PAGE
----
Reporting Kurt Wolff
All this week, Radio.com is taking a Country Jet Set Tour of the American South, traveling to seven cities to see seven different artists in seven consecutive days. And this isn’t any ordinary road trip either, as we’re traveling by private jet! Below is our latest installment. Stay tuned for daily updates.
Day Four: Memphis, Tennessee
Graceland, Sun and Stax Records, and the blues and beer joints on Beale Street may be chief attractions for visitors to Memphis, but Thursday night (Oct. 24) belonged to Jason Aldean. That night, Georgia singer brought his powerhouse Night Train Tour to the FedEx Forum, in the heart of the Tennessee city’s downtown. And as has been typical of his live shows, he threw down hard and gave the crowd a perfect excuse to cut loose.
The Memphis date was one of his final shows of the year (his concert schedule picks back up in January). And as he told Radio.com during an interview before the show, he’s really looking forward to taking a break.
“It’s been a good year, but we’re looking forward to a couple months off,” Aldean said. He laughed a bit, because while it’s been not just “good” but a truly stellar year for the Georgia artist–more hit singles, playing bigger venues than ever before, such as Georgia’s Sanford Stadium, Boston’s Fenway Park and Chicago’s Wrigley Field–it’s also been a long one.
“It’s kind of hard to sit there and let it sink in when you’re constantly playing shows and working,” Aldean says, regarding what he’s accomplished this year. “You don’t have time to reflect on it a whole lot. For me, these next couple months is a time when I have a lot of down time to sit down and take it all in, and look back and realize how big a year it’s been.”
“The cool thing about the DVD is being able to go back and look at some of that stuff, and be able to enjoy it a little bit, in a different light.”
The DVD he’s referring to is Night Train To Georgia, a 90-minute concert DVD he just released. Most of the footage comes from his show this past spring at the University of Georgia’s Sanford Stadium, where he played in front of 60,000 people.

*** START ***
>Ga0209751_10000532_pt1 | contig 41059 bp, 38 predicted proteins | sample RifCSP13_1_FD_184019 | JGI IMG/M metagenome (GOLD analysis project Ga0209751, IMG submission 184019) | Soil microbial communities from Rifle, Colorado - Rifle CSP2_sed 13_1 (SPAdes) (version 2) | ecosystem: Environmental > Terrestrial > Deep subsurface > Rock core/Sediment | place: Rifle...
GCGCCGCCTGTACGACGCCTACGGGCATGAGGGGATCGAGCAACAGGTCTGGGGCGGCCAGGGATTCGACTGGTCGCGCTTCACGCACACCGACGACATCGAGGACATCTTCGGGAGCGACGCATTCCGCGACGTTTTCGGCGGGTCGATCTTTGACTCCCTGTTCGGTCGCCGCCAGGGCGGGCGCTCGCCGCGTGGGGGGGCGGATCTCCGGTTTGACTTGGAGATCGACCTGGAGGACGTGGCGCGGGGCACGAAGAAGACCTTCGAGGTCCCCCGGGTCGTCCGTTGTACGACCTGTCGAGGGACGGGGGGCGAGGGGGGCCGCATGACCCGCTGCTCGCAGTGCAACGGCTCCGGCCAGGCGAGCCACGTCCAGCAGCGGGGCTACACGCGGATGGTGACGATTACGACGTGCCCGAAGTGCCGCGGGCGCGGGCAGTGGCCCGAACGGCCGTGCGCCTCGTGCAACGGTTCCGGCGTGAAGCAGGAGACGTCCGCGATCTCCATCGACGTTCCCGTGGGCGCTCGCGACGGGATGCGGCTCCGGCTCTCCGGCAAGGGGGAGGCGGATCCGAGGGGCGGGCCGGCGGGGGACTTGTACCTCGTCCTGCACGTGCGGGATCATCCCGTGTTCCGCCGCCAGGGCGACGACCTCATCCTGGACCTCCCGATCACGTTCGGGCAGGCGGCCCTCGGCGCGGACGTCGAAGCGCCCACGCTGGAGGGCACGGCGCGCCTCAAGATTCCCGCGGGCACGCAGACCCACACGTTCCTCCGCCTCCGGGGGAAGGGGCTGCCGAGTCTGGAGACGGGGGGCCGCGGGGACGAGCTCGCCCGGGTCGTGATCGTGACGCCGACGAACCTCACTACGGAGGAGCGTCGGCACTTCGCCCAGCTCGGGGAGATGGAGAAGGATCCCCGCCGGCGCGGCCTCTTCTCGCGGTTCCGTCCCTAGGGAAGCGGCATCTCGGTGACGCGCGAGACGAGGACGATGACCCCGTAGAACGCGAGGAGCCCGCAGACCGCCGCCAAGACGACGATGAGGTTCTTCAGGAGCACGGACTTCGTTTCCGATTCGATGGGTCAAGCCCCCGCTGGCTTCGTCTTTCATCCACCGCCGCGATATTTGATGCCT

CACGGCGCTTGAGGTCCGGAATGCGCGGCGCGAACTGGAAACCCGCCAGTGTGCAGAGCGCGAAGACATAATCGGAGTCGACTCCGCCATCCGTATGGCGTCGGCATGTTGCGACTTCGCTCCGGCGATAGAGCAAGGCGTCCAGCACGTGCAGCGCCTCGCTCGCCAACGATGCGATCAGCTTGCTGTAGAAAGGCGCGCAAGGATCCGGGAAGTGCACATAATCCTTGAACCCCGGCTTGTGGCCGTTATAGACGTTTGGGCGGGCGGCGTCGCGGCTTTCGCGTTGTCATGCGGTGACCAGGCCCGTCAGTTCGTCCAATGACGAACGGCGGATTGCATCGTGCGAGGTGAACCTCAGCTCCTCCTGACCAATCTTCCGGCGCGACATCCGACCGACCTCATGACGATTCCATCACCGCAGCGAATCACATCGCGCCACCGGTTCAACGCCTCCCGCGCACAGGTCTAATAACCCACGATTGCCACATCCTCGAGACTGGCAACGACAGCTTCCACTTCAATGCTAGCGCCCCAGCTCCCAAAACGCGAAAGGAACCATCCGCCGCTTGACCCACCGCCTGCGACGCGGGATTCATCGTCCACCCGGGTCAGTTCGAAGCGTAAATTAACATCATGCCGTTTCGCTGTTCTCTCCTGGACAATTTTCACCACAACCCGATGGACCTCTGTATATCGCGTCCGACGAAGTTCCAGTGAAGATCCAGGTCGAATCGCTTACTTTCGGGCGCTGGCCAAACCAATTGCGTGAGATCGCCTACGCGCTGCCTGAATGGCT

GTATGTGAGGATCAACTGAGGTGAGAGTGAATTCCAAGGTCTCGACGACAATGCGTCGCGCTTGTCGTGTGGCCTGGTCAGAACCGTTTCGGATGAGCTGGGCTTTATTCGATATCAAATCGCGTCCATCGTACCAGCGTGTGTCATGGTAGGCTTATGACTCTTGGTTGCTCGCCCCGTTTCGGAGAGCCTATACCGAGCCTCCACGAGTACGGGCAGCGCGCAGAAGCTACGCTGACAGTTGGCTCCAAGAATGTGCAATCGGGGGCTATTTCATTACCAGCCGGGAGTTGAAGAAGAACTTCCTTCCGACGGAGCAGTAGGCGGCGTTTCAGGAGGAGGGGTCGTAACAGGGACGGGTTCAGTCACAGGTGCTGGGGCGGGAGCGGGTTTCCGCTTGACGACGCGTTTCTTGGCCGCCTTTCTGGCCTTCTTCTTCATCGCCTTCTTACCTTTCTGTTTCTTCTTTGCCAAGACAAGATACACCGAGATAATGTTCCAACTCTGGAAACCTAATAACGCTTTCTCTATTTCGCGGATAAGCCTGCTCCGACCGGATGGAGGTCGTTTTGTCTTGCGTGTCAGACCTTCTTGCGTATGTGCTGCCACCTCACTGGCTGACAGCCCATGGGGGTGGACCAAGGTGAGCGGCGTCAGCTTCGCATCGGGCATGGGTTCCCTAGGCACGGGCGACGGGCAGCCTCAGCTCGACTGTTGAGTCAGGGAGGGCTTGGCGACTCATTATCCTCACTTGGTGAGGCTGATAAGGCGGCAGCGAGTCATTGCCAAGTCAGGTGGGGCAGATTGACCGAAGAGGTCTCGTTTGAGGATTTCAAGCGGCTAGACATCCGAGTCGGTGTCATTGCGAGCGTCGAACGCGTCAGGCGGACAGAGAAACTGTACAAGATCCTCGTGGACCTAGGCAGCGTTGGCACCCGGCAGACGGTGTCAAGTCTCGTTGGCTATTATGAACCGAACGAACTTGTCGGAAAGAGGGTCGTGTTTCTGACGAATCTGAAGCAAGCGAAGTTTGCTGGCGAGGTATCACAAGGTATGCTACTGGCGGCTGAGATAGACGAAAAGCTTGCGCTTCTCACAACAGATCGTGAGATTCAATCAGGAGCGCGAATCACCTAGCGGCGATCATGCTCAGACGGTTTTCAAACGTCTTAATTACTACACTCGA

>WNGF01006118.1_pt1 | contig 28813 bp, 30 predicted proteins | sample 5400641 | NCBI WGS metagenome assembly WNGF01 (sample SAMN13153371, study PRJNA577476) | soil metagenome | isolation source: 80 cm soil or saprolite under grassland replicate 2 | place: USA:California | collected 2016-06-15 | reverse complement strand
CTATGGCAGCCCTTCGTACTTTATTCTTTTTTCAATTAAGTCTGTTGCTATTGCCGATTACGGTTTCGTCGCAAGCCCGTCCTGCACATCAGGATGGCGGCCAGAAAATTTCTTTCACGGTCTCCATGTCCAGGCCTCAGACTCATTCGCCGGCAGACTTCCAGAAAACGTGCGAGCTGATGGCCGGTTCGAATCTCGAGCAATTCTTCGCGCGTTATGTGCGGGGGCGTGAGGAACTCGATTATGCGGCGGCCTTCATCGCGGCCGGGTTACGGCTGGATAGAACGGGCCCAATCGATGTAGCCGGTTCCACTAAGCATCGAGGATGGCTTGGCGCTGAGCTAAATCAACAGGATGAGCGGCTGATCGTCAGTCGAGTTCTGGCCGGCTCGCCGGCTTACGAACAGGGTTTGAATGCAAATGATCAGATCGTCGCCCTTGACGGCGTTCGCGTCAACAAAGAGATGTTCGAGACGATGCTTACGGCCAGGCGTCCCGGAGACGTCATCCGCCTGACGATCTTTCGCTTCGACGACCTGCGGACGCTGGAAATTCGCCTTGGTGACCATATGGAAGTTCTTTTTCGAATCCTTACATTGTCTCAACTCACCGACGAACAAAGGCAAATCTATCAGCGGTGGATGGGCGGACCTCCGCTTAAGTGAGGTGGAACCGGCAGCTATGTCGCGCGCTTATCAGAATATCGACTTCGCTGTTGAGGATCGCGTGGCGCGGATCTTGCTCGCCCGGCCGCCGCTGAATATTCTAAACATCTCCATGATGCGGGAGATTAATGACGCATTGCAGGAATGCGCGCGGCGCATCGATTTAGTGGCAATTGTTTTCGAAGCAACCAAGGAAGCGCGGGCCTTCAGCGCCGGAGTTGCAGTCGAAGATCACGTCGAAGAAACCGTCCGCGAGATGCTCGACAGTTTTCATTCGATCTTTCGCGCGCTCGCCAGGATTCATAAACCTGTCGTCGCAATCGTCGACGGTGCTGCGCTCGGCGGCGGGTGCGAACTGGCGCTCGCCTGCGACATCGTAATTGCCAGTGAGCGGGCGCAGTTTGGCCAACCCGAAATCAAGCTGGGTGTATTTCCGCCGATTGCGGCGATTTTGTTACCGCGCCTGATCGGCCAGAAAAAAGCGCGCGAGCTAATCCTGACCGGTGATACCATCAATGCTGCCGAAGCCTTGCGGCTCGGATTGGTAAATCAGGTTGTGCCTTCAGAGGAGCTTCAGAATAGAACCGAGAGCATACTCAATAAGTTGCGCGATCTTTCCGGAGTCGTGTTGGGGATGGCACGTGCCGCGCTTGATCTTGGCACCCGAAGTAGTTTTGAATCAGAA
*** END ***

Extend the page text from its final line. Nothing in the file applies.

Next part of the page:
“I’m always pretty involved in anything that has to do with our live show,” Aldean said. “At the same time I think it’s important to surround yourself with people that you trust. Guys like Shaun Silva, who produced the DVD–knowing that he’s going to capture things in a cool way.”
But as he also pointed out, putting the DVD together “was like a two year process” from the point when he and his team started talking about it conceptually, “figuring out how we wanted it to look and sound as far as songs go.” This included putting together the setlist for the Sanford show. “At the time, ‘Night Train’ wasn’t even a single. Those are things we put in the show. ‘When She Says Baby,’ which is going to be the next single, we didn’t know that. We had those songs in the show because we thought there was a chance. Little things like that, so that now, the DVD comes out, we still have songs like ‘Night Train’ and ‘Baby’ that are in there.”
The fact that this particular Night Train Tour stop was in Memphis–home of iconic labels like Stax and Sun, the city that produced legendary recordings by the likes of Jerry Lee Lewis, Johnny Cash, Otis Redding and of course Elvis Presley–was certainly on Aldean’s mind, too.
“I’ve always been a big Elvis fan,” Aldean said. “He was the biggest star on the planet in the day. He’s been dead for 36 years and–we were just out in Vegas–you still got guys walking around dressed up as Elvis. In 36 years, nobody’s going to be dressing up like me,” Aldean laughed, “I can promise you that.”
But the kitsch associated with Elvis impersonators, Aldean noted, is really a mark of something deeper. “That’s just a sign of somebody that was really great. I think [Elvis's] music and his style is still influencing people. And obviously, Sun Records–I mean, Cash, Jerry Lee Lewis and all those guys, that just changed the shape of music in general.”
“So I look at Memphis a lot like I look at Georgia where I’m from, [where] we had Capricorn Records, the Allman Brothers. It’s a cool piece of history that changed the shape of music in all formats, not just rock and roll. You still see people singing songs like [Jerry Lee's] ‘Great Balls of Fire’ and [Elvis's] ‘Suspicious Minds.’ We used to play that in our show.”
“Suspicious Minds” didn’t make it into the set list on Thursdays’ show in Memphis, but it was a song Aldean said he played in his club days. “Even after I had my [record] deal, man, we would come out and play songs like that.”
“Elvis died the years I was born . So like I said, 36 years ago–that’s how I know. My mom went to see him in concert, so I listened to all her stories. It’s cool that someone who’s been dead that long still has an impact on music.”
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